Position Bias: An InDepth Look
Overview
Position bias occurs when items displayed at the top of a list (e.g., search results, recommendation list) are more likely to be clicked on or selected than items displayed lower down, regardless of relevance. This bias results from several factors:
 Attention Bias: Users focus more on prominently positioned items.
 Trust Bias: Users assume top items are more trustworthy or higher quality.
 Default Bias: Users choose top items because they are easier to access.
 Feedback Bias: Higherranked items get more feedback, reinforcing their position.
 Information Overload: Users rely on heuristics like position or popularity to make quick decisions.
Measuring Position Bias
Examine User Engagement by Position
 Analyze clickthrough rate (CTR) or conversion rate across different positions.
 Plot CTR or conversion rate for each position to identify trends.
Calculate PositionBased Metrics
 Use metrics like discounted cumulative gain (DCG) and expected reciprocal rank (ERR) to evaluate position effects.
 DCG Calculation: \(\text{DCG} = \sum_{i=1}^{N} \frac{relevance_i}{\log_2(i+1)}\)
 ERR Calculation: \(\text{ERR} = \sum_{i=1}^{N} \frac{1}{i} \left(\prod_{j=1}^{i1} (1R_j)\right) R_i\) where \(R_i\) is the probability of relevance at position \(i\).
Randomize Item Positions
 Randomly shuffle items for a subset of users to measure engagement changes, though this can negatively impact user experience.
 This is not a recommended approach as it results in terrible user experience and can be quite costly. We can see how it would look with the illustration below (source).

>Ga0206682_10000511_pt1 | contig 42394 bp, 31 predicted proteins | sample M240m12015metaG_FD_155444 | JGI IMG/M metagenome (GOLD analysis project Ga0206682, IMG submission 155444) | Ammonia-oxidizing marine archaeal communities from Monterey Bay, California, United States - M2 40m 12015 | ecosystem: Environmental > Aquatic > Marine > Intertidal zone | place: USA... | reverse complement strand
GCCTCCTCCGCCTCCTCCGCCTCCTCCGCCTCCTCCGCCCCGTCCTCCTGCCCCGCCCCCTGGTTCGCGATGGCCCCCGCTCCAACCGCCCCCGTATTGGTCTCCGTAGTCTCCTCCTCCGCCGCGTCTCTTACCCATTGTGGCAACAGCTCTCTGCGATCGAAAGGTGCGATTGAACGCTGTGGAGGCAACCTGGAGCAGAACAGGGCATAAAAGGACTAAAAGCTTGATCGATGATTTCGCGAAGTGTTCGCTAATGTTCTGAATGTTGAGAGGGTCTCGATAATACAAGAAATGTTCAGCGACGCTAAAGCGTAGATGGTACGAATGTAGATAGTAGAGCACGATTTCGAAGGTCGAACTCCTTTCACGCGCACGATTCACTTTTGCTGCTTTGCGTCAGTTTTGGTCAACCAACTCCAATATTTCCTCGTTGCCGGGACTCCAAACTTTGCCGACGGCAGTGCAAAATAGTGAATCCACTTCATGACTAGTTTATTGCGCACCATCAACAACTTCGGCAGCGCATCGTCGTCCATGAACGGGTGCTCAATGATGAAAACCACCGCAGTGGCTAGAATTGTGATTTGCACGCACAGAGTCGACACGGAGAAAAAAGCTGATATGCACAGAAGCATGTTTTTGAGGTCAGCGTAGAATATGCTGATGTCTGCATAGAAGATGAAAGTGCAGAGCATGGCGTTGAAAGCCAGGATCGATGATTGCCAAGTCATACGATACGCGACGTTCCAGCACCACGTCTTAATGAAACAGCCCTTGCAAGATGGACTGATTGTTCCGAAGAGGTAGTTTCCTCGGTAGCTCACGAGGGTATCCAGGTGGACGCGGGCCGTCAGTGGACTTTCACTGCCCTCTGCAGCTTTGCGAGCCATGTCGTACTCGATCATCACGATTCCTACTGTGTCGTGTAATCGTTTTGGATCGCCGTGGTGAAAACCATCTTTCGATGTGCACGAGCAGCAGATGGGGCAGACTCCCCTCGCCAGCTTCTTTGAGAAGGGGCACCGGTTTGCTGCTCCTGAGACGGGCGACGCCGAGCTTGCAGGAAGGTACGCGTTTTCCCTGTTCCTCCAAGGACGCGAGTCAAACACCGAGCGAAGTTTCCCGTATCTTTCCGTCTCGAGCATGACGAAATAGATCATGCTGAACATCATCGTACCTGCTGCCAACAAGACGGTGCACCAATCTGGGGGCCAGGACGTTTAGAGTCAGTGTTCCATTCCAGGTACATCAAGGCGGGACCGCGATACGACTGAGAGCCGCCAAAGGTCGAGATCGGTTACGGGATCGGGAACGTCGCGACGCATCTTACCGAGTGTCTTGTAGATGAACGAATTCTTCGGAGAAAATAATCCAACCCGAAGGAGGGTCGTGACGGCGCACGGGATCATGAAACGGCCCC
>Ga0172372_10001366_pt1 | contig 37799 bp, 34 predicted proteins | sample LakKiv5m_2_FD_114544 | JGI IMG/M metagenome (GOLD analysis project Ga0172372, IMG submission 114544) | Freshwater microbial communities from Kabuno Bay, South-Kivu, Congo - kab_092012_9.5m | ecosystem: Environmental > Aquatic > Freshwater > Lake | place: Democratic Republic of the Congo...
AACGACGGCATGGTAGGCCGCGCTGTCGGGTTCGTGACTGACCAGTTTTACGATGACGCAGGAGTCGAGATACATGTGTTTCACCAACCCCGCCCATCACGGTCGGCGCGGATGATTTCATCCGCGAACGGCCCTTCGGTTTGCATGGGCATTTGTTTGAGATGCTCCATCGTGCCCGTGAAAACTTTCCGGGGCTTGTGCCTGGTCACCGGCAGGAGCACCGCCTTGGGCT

Control for Item Popularity
 Group items by popularity or quality and compare engagement metrics within each group.
 Use propensity score matching to create balanced user groups and compare metrics.
Use Counterfactual Evaluation
 Simulate outcomes of different strategies and compare to baseline.
 Use A/B testing or multiarmed bandit algorithms to test strategies in a live environment.
Infer Position Bias via Expectation Maximization (EM)
 Use EM to infer click probability based on item position.
 Model CTR as a function of position and use EM to estimate position bias.
FairPairs and RandPair
 FairPairs: Swap items at positions \(k\) and \(k+1\) to introduce randomness and reduce bias.
 RandPair: Swap the first item with a randomly selected item, introducing more aggressive randomness.
 The image below (source) represents the ranking of items after both FairPairs and RandPair.
Mitigation Strategies for Position Bias
 Add Randomness: Randomize item positions to reduce bias.
 Debias Logged Data: Use inverse propensity scores to weight training data based on position bias.
 Include Positional Features: Add positional features to the model to account for position impact.
References
 Eugene Yan: How to Measure and Mitigate Position Bias
 How to Reduce Position Bias in Recommender Systems
 Google’s best practices for ML Engineering
 Machine Learning Frontiers: (Some) Biases in Recommender Systems You Should Know
Conclusion
Addressing biases in recommender systems is crucial for their fairness and effectiveness. Techniques such as weighted logistic regression, quantilebased watchtime prediction, and Platt scaling can mitigate various biases. Understanding and mitigating position bias through methods like FairPairs, RandPair, and expectation maximization further enhances recommender system performance. Continuous research and innovation are essential to keep these systems unbiased and usercentric.